July 24, 2014WOLFEBORO — The Wolfeboro Police Commission grappled with how to best dispose of firearms in custody at the police department during its monthly meeting on July 17.
At this time, around 63 firearma and/or pieces of ammunition are in storage under the care of Evidence and Property Officer Sgt. Randy Archambeault.
Chief Stu Chase would like to sell them for the benefit of the town.
A policy has been developed with input from the Attorney General's office and County Attorney Robin Gordon and from information researched by the department's counsel Tim Morgan and Sgt. Archambeault.
The matter has come up in public before, resulting in at least one individual coming in to retrieve his firearm, said Chase. In some cases, the owners have not been identified. In others, owners are either prohibited by law from owning firearms, have surrendered them pursuant to a protective order, or have surrendered them voluntarily.
According to Chase, the policy details the procedure for each classification.
At the start of the discussion, Chase said that he has concluded that it would be best to sell the lot to the Interstate Arms Corporation. It is a federally licensed firearms dealer, as required by the Attorney General and counsel, and the thinking is that sending them out of state would reduce liability.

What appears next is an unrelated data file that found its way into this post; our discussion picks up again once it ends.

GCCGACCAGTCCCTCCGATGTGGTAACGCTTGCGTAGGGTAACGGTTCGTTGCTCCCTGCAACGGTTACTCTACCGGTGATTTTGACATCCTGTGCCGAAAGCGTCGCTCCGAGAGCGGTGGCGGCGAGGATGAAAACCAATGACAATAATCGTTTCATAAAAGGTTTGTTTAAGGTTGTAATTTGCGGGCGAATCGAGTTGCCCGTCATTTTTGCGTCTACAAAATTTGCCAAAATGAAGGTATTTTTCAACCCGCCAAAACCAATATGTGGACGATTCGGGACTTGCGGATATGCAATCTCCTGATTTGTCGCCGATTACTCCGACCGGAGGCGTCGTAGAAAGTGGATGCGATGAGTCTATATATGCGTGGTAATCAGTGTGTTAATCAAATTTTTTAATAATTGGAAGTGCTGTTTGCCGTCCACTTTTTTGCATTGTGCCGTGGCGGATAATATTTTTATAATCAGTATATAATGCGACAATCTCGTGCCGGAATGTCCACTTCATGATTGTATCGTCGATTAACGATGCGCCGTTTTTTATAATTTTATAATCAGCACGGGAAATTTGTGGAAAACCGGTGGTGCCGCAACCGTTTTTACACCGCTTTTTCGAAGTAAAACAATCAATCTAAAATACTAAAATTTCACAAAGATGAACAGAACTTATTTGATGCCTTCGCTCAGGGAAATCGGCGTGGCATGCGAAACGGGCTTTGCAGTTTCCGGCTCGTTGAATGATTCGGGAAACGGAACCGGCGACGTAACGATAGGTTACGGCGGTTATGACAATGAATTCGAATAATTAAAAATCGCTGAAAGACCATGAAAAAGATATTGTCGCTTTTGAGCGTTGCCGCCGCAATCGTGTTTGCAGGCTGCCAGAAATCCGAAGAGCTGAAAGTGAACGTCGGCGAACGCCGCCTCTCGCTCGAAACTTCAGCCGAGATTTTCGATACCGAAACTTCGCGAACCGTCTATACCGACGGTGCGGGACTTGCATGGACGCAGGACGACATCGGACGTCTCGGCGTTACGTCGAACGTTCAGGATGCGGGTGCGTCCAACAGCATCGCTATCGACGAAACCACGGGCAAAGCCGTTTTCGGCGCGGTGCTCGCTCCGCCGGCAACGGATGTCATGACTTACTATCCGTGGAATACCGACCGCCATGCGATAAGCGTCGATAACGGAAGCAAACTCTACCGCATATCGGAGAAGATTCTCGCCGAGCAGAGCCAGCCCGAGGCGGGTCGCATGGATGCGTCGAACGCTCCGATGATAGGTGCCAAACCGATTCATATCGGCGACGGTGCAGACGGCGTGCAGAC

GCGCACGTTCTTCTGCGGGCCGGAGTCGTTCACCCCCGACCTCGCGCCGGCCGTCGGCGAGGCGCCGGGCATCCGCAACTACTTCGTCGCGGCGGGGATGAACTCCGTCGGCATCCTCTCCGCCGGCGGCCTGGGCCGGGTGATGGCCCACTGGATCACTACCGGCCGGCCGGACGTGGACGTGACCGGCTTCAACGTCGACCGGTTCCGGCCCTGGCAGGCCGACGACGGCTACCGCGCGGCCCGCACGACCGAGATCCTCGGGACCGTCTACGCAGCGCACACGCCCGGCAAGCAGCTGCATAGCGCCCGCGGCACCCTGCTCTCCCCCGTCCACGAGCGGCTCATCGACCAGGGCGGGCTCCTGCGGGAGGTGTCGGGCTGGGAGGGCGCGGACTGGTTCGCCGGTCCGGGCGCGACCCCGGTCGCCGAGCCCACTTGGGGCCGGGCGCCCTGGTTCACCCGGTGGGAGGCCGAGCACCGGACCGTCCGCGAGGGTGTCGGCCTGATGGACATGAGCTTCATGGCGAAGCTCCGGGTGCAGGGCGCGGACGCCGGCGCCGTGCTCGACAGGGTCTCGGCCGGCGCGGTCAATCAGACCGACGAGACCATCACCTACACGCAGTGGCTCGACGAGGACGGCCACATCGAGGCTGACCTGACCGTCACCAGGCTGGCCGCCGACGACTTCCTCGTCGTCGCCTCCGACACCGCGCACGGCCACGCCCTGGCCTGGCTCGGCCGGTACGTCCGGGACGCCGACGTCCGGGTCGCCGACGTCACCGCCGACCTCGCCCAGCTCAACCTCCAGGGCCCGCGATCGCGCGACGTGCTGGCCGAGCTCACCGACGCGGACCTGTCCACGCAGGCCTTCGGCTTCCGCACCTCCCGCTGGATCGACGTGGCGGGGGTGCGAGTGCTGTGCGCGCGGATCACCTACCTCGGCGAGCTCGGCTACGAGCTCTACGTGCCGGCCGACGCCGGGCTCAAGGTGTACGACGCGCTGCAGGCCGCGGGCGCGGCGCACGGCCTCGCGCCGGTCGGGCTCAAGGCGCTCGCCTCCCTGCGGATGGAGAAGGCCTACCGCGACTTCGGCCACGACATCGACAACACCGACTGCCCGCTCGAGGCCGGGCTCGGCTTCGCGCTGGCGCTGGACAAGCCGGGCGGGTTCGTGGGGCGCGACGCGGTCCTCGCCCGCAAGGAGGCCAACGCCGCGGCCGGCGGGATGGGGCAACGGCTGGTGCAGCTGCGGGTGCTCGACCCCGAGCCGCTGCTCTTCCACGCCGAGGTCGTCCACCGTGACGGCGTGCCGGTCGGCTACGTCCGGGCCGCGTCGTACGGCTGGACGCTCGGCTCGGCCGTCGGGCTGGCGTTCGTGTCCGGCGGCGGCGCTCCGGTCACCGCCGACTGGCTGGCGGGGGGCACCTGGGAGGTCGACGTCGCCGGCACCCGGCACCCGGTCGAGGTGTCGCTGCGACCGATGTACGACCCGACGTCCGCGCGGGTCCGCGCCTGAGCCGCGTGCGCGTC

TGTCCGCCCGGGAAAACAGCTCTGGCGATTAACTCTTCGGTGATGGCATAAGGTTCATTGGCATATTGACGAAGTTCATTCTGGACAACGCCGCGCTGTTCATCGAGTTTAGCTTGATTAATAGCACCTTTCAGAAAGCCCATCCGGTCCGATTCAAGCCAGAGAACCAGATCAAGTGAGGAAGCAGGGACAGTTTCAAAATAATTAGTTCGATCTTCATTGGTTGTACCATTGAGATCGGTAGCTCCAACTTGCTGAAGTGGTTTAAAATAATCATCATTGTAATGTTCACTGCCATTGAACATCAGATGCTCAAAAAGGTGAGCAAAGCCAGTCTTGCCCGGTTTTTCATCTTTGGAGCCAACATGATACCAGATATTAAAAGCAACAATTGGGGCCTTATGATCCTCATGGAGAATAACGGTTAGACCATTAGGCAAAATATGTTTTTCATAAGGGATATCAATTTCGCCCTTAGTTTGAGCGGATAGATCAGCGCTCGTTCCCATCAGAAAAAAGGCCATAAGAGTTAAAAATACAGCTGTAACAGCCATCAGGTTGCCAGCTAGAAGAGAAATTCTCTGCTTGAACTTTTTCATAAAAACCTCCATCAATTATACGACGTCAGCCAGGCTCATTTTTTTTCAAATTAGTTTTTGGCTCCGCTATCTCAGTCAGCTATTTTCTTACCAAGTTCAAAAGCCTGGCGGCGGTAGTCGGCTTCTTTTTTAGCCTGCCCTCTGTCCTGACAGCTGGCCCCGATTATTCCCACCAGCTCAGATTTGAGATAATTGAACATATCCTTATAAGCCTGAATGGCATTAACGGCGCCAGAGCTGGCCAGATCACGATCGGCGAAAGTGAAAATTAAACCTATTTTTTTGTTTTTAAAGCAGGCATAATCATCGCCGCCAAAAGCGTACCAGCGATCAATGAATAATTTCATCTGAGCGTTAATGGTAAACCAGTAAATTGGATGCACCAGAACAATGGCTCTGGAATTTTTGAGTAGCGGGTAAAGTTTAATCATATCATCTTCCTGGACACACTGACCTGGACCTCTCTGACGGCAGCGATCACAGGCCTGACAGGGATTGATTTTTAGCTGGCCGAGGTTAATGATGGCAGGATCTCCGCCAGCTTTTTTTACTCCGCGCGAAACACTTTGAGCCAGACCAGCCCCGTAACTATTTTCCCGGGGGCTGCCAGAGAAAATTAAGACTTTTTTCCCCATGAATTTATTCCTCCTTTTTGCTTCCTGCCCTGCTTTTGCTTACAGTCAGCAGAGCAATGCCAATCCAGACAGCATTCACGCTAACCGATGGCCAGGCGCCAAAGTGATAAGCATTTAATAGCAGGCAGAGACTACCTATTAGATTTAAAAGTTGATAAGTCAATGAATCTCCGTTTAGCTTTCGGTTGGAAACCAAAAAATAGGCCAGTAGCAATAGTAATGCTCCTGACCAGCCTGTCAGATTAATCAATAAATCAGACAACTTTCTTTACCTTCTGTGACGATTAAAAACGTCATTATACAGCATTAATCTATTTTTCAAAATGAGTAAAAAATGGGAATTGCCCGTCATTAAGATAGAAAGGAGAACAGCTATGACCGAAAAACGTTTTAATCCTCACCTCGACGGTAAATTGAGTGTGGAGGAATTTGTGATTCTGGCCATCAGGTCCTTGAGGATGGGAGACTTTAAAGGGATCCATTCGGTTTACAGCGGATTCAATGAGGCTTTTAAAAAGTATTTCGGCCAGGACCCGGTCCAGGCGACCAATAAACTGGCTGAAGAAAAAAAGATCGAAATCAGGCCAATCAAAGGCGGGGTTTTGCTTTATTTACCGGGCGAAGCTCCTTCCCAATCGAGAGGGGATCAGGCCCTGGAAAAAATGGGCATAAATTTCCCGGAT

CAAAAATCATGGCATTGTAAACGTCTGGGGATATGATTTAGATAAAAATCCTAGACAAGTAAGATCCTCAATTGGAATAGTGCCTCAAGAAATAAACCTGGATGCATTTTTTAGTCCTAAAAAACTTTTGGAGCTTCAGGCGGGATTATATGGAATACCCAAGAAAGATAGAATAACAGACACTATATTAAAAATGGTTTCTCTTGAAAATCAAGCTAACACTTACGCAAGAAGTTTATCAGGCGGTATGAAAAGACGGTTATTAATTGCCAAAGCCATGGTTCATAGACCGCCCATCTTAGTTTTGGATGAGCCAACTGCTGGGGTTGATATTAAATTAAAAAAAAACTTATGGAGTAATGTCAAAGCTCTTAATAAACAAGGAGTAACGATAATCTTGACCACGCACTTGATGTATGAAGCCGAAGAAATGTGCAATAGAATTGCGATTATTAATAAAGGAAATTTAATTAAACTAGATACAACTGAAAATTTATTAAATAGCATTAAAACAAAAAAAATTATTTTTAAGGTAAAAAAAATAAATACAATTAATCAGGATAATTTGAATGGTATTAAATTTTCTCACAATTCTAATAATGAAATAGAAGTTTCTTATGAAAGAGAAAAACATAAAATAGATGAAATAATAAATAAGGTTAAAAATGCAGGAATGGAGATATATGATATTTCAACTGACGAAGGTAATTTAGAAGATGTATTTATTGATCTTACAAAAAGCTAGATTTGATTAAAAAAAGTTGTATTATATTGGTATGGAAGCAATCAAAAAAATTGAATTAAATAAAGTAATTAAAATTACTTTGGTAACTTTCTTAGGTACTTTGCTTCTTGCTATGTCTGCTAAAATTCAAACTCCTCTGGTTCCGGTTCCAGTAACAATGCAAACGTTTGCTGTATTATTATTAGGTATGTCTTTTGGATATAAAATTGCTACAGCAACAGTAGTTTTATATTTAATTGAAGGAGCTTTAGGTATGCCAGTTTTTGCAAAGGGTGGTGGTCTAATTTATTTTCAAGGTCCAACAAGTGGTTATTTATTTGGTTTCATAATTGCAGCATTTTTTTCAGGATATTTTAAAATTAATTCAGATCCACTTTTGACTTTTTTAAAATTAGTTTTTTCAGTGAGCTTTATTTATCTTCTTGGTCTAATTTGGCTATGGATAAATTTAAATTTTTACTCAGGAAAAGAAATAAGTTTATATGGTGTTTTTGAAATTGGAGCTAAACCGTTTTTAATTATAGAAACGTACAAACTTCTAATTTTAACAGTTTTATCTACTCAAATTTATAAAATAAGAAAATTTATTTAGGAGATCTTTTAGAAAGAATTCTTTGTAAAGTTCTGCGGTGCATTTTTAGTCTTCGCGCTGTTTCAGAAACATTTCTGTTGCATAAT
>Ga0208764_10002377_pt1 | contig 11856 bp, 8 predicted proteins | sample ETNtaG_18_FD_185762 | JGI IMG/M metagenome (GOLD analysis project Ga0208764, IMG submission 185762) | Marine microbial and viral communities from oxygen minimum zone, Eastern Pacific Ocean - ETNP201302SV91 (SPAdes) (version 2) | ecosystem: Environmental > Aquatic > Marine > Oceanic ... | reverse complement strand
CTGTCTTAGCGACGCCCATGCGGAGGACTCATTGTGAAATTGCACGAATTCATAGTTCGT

Commissioner Ron Goodgame questioned though why the idea of taking bids following appraisal was off the table.
Recently sworn-in Commissioner Steve Wood said that the bidding process involves the expense of time and labor, for the property has to be displayed and monitored by staff.
"We don't want anything to walk out the door," commented Lt. Dean Rondeau. "It's a constraint on our resources." In his opinion, selling the lot to one source would be is the most expeditious, "no muss, no fuss: they make an offer on the entire lot."
Local gun dealer and former police commissioner Joe Melanson offered another idea. In his opinion, a public auction (with the possibility of no commission) would be best. He said he has looked at the stock and doesn't "see much value there." Offering it at auction would bring the fair market value.
He had the names of two auctioneers who are federally licensed and are required to do background checks.
Chase said he would take the matter under advisement and look into it further.